WASHINGTON, D.C. — U.S. Rep. Charlie Dent (PA-15) delivered the following speech on June 3 during a kickoff event for The Da Vinci Science Center’s Summer of Manufacturing program:

“Today, many Americans believe domestic manufacturing is on a steady decline. While a much smaller percentage of today’s population works in the manufacturing sector than in the past, the truth is American manufacturing is alive and well. Fueled by remarkable efficiency and incredible productivity, the United States remains the world’s undisputed champion of manufacturing. While much has been made of the recent emergence of China as a global manufacturing power, our nation’s $2.155 trillion worth of manufacturing output a year is 45% higher than China’s, and the United States produced more than 20% of global manufacturing output in 2009. If U.S. manufacturing were a national economy, it would be the sixth largest in the world. It’s perfectly reasonable to be surprised by these figures and more than appropriate to be proud of our success. Yet, it is also true that there are 7 million fewer people working in American manufacturing than during the 1970’s.

“As it has for generations, our manufacturing dominance is rooted in our ability to adapt, diversify and innovate. Perhaps the greatest example of this lies in our nation’s vibrant agricultural sector. A century ago, 40% of the domestic labor force worked in agricultural production. Driven by decades of technological advancements and production refinements, today’s farmers are cultivating more than ever with a mere 2.6% of the American work force. These results are shared by nearly every segment of manufacturing, including pharmaceutical, energy, equipment and technology production.

“The evolution of manufacturing in the United States is mirrored by the history of manufacturing in the Lehigh Valley. Following the demise of Bethlehem Steel, many people, including local residents, hastily began memorializing the manufacturing sector in our area – treating it as a lost segment of our regional economy. The fact of the matter is manufacturing in the Lehigh Valley is quietly flourishing and has become more dynamic today than it was 30 years ago. While there is no denying the difficulty and displacement of those Americans transitioning from manufacturing to other fields, the U.S. factory worker today is much more productive than his or her 1970’s counterpart.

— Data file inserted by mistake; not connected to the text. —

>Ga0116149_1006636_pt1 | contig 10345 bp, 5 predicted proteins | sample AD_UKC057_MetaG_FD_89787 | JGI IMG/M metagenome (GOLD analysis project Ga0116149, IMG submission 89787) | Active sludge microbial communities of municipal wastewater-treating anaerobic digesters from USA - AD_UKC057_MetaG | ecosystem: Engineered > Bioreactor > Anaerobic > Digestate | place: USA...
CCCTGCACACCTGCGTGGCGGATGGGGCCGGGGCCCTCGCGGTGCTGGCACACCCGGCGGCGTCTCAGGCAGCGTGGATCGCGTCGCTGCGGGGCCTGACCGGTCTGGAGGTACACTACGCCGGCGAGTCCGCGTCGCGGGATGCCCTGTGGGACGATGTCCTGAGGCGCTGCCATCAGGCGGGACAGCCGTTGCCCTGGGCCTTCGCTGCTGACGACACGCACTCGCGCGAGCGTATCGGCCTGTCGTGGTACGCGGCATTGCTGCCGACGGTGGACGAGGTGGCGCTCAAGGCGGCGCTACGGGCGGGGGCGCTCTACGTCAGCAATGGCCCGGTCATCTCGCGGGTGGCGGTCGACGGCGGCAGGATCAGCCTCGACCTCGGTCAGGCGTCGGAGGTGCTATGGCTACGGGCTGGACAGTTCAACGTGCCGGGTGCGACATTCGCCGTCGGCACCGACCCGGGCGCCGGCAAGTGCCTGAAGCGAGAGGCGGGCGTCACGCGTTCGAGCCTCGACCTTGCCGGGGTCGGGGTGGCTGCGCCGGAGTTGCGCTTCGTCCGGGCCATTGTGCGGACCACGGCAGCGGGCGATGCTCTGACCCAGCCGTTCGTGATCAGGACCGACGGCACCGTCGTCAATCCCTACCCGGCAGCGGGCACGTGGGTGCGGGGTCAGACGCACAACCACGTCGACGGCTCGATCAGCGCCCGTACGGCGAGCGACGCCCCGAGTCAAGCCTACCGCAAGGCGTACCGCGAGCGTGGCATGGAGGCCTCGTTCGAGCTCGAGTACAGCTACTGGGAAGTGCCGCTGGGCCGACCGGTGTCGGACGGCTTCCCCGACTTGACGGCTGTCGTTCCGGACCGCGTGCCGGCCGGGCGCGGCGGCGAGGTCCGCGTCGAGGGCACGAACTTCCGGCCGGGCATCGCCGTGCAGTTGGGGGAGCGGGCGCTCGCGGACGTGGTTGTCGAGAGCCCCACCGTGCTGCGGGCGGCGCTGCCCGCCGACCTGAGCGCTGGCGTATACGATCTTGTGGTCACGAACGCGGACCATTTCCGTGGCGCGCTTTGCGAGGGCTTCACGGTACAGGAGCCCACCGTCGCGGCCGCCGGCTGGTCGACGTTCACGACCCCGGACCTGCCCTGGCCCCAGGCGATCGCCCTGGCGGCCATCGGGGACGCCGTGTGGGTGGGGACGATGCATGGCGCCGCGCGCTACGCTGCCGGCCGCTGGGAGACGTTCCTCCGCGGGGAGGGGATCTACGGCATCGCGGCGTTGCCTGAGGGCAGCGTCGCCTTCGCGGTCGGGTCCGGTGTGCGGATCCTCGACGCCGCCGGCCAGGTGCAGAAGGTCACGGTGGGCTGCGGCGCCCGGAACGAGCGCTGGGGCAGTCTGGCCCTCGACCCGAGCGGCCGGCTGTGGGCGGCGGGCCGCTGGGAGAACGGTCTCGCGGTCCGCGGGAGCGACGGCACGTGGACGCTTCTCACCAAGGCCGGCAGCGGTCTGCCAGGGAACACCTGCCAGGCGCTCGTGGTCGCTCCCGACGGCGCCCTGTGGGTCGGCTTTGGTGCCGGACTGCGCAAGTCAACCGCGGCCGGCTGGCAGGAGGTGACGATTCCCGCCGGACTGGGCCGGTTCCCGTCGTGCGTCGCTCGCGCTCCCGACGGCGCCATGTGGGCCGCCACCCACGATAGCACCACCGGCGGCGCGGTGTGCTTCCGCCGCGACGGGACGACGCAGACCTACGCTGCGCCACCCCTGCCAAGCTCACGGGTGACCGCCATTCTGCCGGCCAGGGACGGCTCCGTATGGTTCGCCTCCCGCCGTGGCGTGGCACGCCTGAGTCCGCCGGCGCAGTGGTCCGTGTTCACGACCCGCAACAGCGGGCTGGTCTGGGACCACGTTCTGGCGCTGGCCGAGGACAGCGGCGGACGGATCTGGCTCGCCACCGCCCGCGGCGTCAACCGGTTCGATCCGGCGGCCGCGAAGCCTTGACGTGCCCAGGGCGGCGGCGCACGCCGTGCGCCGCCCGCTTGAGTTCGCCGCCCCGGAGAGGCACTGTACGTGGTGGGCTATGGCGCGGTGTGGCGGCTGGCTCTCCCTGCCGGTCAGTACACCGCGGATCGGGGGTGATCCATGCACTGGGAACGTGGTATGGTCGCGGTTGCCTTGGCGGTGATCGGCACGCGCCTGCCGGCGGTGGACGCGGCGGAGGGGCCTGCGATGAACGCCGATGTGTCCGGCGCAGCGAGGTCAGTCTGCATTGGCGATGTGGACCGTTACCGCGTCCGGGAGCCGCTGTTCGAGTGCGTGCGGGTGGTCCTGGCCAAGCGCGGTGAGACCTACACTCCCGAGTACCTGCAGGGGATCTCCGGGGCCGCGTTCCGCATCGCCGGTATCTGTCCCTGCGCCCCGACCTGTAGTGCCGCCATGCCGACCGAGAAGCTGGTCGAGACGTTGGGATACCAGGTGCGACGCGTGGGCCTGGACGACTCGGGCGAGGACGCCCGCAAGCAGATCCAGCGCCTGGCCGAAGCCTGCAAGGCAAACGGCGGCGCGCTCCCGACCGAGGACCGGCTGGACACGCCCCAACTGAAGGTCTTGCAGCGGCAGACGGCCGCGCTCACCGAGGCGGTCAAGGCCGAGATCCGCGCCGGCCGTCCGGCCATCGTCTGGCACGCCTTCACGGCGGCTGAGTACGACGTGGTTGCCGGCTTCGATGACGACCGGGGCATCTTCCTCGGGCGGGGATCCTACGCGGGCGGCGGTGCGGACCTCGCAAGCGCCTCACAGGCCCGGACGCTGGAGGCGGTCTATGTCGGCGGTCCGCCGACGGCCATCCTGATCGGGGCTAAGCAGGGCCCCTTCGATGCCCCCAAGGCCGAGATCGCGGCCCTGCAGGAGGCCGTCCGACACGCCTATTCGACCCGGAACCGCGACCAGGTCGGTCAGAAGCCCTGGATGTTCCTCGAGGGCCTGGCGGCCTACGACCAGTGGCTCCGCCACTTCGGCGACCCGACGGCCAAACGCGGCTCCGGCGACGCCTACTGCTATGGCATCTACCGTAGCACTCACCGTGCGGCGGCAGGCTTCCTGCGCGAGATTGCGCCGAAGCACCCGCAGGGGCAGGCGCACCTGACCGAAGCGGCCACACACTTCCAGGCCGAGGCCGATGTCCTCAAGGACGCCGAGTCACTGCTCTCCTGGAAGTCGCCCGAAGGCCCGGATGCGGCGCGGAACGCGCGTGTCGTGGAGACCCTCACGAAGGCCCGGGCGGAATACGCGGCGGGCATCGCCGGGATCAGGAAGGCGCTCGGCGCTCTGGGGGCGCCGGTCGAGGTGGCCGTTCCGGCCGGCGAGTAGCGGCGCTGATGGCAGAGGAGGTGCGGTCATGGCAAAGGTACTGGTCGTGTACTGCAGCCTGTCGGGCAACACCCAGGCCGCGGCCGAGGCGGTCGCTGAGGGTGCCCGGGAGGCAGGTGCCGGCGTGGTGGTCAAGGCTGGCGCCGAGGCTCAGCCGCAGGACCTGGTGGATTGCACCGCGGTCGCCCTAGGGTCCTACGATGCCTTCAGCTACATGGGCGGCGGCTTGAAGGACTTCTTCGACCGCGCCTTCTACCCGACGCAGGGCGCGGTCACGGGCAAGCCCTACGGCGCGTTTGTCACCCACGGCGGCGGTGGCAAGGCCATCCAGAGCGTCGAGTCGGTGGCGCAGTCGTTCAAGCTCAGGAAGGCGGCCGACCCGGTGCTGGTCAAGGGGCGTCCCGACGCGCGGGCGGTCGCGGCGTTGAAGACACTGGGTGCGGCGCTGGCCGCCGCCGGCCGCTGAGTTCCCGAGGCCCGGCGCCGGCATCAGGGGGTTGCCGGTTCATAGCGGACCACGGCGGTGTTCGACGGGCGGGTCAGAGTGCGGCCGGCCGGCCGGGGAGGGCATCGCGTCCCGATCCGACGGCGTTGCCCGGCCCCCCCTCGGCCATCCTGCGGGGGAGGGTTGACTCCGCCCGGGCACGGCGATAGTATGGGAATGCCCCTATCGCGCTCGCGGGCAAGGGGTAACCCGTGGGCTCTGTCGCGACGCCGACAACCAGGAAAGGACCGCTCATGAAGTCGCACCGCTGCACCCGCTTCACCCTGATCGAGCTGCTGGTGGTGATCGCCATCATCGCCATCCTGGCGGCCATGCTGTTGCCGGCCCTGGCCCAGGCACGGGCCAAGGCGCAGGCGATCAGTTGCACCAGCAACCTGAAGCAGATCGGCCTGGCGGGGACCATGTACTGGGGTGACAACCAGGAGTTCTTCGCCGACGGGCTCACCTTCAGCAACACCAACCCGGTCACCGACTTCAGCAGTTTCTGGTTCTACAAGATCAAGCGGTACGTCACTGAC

“Lehigh Valley manufacturers also play a crucial role in the economic growth of Pennsylvania. As the engine of our state’s economy, manufacturing accounts for $75 billion of output each year and provides more than 575,000 Pennsylvanians with high-quality jobs. While other regions of the Commonwealth struggle to maintain their manufacturing, Lehigh Valley businesses have excelled by modernizing their production and adapting their products. For our area to remain a dominant force in manufacturing on the state and national level, we must continue to develop a bright and energetic local workforce, well-grounded in science, technology, engineering and math.

“I am very pleased the Da Vinci Science Center and its partners are focusing this summer on encouraging local young people to explore manufacturing. By participating in unique summer programs offered through the Da Vinci Science Center, young people may discover a new interest in manufacturing that over time develops into an exciting career.”

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